By Jill Kyle-Keith
Can’t take another holiday outing to Scrooge and The Christmas Carol? The Puppet Co. of Glen Echo Park, one of the nation’s few children’s theaters devoted exclusively to professional puppet theater, has come up with a unique story this season aimed at audiences 5 and up: Hershel and the Hanukkah Goblins. Based on the Caldicott Award–winning book of the same name by Eric Kimmel, with illustrations by Trina Schart Hyman, the show features Hershel, a trickster of a dad who, to please his young son, outwits a group of grumpy yet goofy goblins.
It helps to know a bit about Hanukkah in advance; for those unfamiliar with the story of the holiday, there’s not much background given as to why candles are lit for eight successive nights. So be advised: it’s not a history lesson, just a fun romp with Hershel as he tricks a succession of larger and more ridiculous goblins.
And that’s as it should be, really — Hanukkah is, after all, a children’s celebration, with lots of candy, a little present each night, and the lights on the table.
At 60 minutes long, the show is certainly not for the teenyweenies, but parents and older kids will appreciate the well-made puppets, the extravagant set, and the live voices, which is a refreshing change of pace from all things canned and Disneylike these days. Puppeteers Ingrid Bork, Lee Gerstenhaber, Mollie Greenberg, Morgana Schurimann, and Danny Pushkin are lively performers who seamlessly depict an often dizzying variety of characters.
Due to a late scheduling change by the Puppet Co., this reviewer saw what turned out to be an invited dress rehearsal, not a show with an audience as expected, so it’s a bit hard to tell what will work with the kids and what won’t. Yet it must be mentioned that one of the goblins takes the form of Hershel’s late father — a dark turn that doesn’t at all jibe with the lighthearted vibe of the rest of the show.
There are some notable highlights in the show — the goblins are a visual treat, with one rising up out of a cloud of smoke, wearing enough bling to rival Cardi B, another one who is too dim to get his hand out of a pickle jar, and my favorite, a half-goblin who becomes whole. Not to worry, nobody’s scary in the least, particularly the first goblin who looks like a cross between a 1980s movie Gremlin and a wild-eyed green bat. That guy does a great slapstick slam against the back curtain when he’s defeated — and trust me, the kids will love that bit. And grownups will love the little rat who mumbles out insults in pseudo-Yiddish when disturbed by Hershel.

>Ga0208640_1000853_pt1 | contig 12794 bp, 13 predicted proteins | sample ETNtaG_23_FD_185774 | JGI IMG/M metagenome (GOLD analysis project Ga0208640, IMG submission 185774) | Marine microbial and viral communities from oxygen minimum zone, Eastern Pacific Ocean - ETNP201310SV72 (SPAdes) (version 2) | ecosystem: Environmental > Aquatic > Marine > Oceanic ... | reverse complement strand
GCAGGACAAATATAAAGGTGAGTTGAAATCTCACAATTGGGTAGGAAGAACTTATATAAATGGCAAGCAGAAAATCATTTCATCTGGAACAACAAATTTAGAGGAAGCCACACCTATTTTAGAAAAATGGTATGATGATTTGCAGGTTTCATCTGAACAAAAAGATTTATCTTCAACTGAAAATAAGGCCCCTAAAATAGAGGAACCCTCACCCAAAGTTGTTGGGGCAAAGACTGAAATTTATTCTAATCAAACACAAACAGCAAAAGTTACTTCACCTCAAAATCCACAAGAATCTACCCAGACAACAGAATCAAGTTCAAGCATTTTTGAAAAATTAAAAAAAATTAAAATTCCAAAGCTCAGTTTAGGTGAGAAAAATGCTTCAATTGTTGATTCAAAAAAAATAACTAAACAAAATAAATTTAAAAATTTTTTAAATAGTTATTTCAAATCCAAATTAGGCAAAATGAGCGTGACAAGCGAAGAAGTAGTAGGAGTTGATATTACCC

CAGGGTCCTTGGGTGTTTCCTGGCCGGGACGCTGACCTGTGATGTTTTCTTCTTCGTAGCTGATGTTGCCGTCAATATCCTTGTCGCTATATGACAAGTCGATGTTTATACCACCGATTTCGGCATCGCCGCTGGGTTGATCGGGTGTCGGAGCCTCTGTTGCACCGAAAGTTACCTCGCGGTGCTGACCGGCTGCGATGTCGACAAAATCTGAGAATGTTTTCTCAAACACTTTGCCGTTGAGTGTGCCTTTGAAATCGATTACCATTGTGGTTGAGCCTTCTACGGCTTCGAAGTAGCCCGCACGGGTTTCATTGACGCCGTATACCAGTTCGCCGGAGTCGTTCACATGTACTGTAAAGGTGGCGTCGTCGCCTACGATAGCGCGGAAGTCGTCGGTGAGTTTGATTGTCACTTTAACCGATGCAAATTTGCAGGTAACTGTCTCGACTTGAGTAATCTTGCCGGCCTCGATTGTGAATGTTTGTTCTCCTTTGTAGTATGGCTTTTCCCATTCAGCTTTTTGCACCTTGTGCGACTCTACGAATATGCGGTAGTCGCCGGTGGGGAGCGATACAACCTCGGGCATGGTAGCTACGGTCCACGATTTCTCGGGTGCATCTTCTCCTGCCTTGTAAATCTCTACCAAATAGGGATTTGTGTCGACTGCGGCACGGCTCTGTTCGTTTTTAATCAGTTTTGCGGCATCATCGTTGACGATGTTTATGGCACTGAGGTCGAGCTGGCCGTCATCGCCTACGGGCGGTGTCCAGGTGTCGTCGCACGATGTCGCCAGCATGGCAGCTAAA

Director Toni Goldberg and playwright Steven Laughton do a good job bringing Hershel and his goblins to life, and The Puppet Co. is to be commended for bringing us a different option this holiday season.
Running Time: 60 minutes.
Recommended for ages 5+.
COVID Safety: Masks are strongly encouraged for all patrons age 2 and older. Masks are required the week of December 14–17.
Jill Kyle-Keith, age unknown, is the longtime owner and Queen of Beale Street Puppets in Baltimore, Maryland. Bravely hanging on to the idea that vaudeville will someday return and this Internet thing is just a fad, she has foolishly made her living in live entertainment for over 30 years. The end result is that she has seen hundreds, if not thousands, of live shows over the years and now feels qualified to offer her unasked-for opinions to an unsuspecting public.
And oh yeah, she has performed at the Edinburgh Fringe and the DC Fringe in years past, and was awarded a “Best of Fringe” by The Scotsman newspaper and a distressingly bad review by some loser online for the DC show, which was gleefully posted by her on the theater door and resulted in all remaining shows selling out. Moral is: sure, good reviews are nice, but bad reviews are catnip to the curious.
Hershel and the Hanukkah Goblins
Script by Stephen Laughton
Original book written by Eric Kimmel and illustrated by Trina Schart Hyman
Directed by Toni Goldberg
Starring Lee Gerstenhaber, Mollie Greenberg, Danny Pushkin, and Ingrid Rekedal with understudy Morgana Schurimann
The Puppet Co. tells a sweet and deep tale in ‘Hershel and the Hanukkah Goblins’ (review of the production last year by Debbie Minter Jackson, December 6, 2022)